MIK was created through an iterative HCD approach [26,27], involving FH patients and health care professionals throughout the design process to ensure that the design met the needs of both user groups. A prototype of MIK was built with Invision. The advantage of this mock-up way of prototyping was that it allowed quick evaluation before putting efforts in developing the actual software. Hence, the prototype was not fully functional, but it offered an appropriate level of interactivity to have the participants experience the envisioned functionality. The prototype was built to be compatible with a computer screen-size resolution of 1920 x 993 pixels.

The prototype consisted of 4 sections and an overview page:

  • Patient profile, that is, details about the patient's demographics such as name, age, gender, and address, as well as basic medical information such as the diagnosis, medical history, and family anamnesis (Figure 2).
  • Measurements, that is, health measurements conducted, reported, and managed by patients themselves over time. These measurements were meant to trigger patients’ necessity beliefs and concerns about side effects to be discussed in the consultation, as well as to directly foster management of their disease. This measurements section consisted of 2 main functions (Figures 3 and 4):
    • Self-reported patient information on experienced side effects, quality of life (ie, EQ-5D [28]), self-reported medication adherence, and previous medication decisions.
    • A visual overview of clinical measurements, including cholesterol levels, blood pressure (BP), and body mass index (BMI).
  • Patient preferences, that is preferences of patients regarding treatment, with the aim to make patients more aware of their options and to foster a discussion about their (necessity) beliefs and concerns, and their own preferences (SDM-like approach). This section consisted of 3 main functions (Figures 5 and 6):
    • (List of) topic(s) the patient wants to discuss during the consultation: Patients are required to create a list of a top 3 topics.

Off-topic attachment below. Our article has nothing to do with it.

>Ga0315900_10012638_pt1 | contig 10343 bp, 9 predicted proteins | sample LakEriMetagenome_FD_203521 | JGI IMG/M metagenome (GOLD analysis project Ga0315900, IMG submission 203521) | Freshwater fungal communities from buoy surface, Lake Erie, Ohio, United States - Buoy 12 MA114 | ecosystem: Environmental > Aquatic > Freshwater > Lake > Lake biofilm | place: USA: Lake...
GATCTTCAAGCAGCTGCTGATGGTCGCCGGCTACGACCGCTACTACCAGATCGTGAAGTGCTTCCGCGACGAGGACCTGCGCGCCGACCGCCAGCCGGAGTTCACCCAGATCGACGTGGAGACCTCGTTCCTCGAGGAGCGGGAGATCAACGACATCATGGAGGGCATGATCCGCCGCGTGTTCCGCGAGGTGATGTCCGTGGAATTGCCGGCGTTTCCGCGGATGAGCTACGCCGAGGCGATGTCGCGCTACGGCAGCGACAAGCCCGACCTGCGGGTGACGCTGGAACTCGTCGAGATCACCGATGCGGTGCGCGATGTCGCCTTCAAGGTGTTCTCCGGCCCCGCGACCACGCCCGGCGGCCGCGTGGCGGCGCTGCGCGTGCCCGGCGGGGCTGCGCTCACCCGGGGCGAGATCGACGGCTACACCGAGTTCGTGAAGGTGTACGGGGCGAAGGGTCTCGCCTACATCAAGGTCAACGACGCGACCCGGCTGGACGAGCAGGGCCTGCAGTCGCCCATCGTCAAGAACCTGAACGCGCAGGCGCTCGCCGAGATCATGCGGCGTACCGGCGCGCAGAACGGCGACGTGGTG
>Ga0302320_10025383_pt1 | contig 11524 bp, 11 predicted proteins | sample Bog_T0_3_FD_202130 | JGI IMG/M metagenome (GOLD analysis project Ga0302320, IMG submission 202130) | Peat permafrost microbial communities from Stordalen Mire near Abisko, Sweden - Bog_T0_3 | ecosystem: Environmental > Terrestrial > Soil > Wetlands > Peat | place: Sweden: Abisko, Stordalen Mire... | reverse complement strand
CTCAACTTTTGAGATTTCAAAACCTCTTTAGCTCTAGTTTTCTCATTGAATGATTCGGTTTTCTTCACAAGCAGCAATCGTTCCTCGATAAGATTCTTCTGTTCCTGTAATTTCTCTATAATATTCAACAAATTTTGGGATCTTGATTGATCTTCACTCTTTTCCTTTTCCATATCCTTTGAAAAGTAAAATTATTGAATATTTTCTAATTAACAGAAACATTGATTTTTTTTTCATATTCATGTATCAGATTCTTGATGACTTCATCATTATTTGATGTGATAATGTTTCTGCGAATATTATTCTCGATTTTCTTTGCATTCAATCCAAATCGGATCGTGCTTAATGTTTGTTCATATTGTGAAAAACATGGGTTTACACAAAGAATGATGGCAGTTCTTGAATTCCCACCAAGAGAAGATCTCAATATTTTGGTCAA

• Treatment preferences of the patient: Patients are required to create a list of the top 3 of their treatment preferences (ie, taking medication, weight loss, smoking cessation, etc); thereby prioritize the options they believe are feasible to reduce their risk of CVDs.
    • Overview of all medication options: The physician can use this feature of MIK during the consultation as a support tool to explain the dosage equivalence of different types of statins and the risk-reducing effects of medication versus lifestyle changes.
  • Task list, that is a list of tasks to be agreed upon by the patient and the health care professional. This page could be used to create a list of tasks for the patient for their next consultation, decided on together with the health professional during the consultation. The list show which tasks have been completed and which ones have yet to be completed (Figure 7).
  • Overview page, that is one page with the most important information at a glance. This page includes the patient profile, visual overview of the measurements, treatment preferences, and the 2 tasks that are on top of the task list (Figure 8).
Figure 2. Screen patient profile.
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Figure 3. Screen measurements.
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Figure 4. Screen cholesterol level.
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Figure 5. Screen treatment preferences.
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Figure 6. Screen medication options.
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Figure 7. Screen task list.
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Figure 8. Screen patient overview.
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Information about one fictional patient case was entered and presented in the prototype of MIK. This fictional case was created based on previous interviews and observations with patients in a pilot study to ensure credibility. The evaluations existed of individual sessions with health professionals, combining a user test with a semistructured interview. The user test allowed an open approach in which the participants were triggered to provide their own perspective. The researcher started with a brief introduction of the aim and context of the study. The participant was then invited to explore the overview page of the prototype. Next, the participant was provided with several task scenarios and invited to play-act these scenarios using the prototype. The researcher took the role of the patient in these playacts. The evaluation was concluded with a semistructured interview, addressing topics such as communication with and relation to the patient, information needs of the professional, implementation and integration with hospital software, and time management (Multimedia Appendix 1). Near the end of the interview, theparticipant was provided with a sheet that displayed the 8 different functions of MIK, and he or she was asked to rank their top 3 most valuable functions (Multimedia Appendix 2). A different weight was assigned to the first, second, and third most important function, as assigned by the participant, after which the sum of the weighted scores was calculated. This could help prioritize the functions that the designer could focus on and facilitate an objective discussion within the project team. The session took place at the hospital where the professional practiced. The duration of the sessions varied between 25 min and 69 min, with an average duration of 43 min.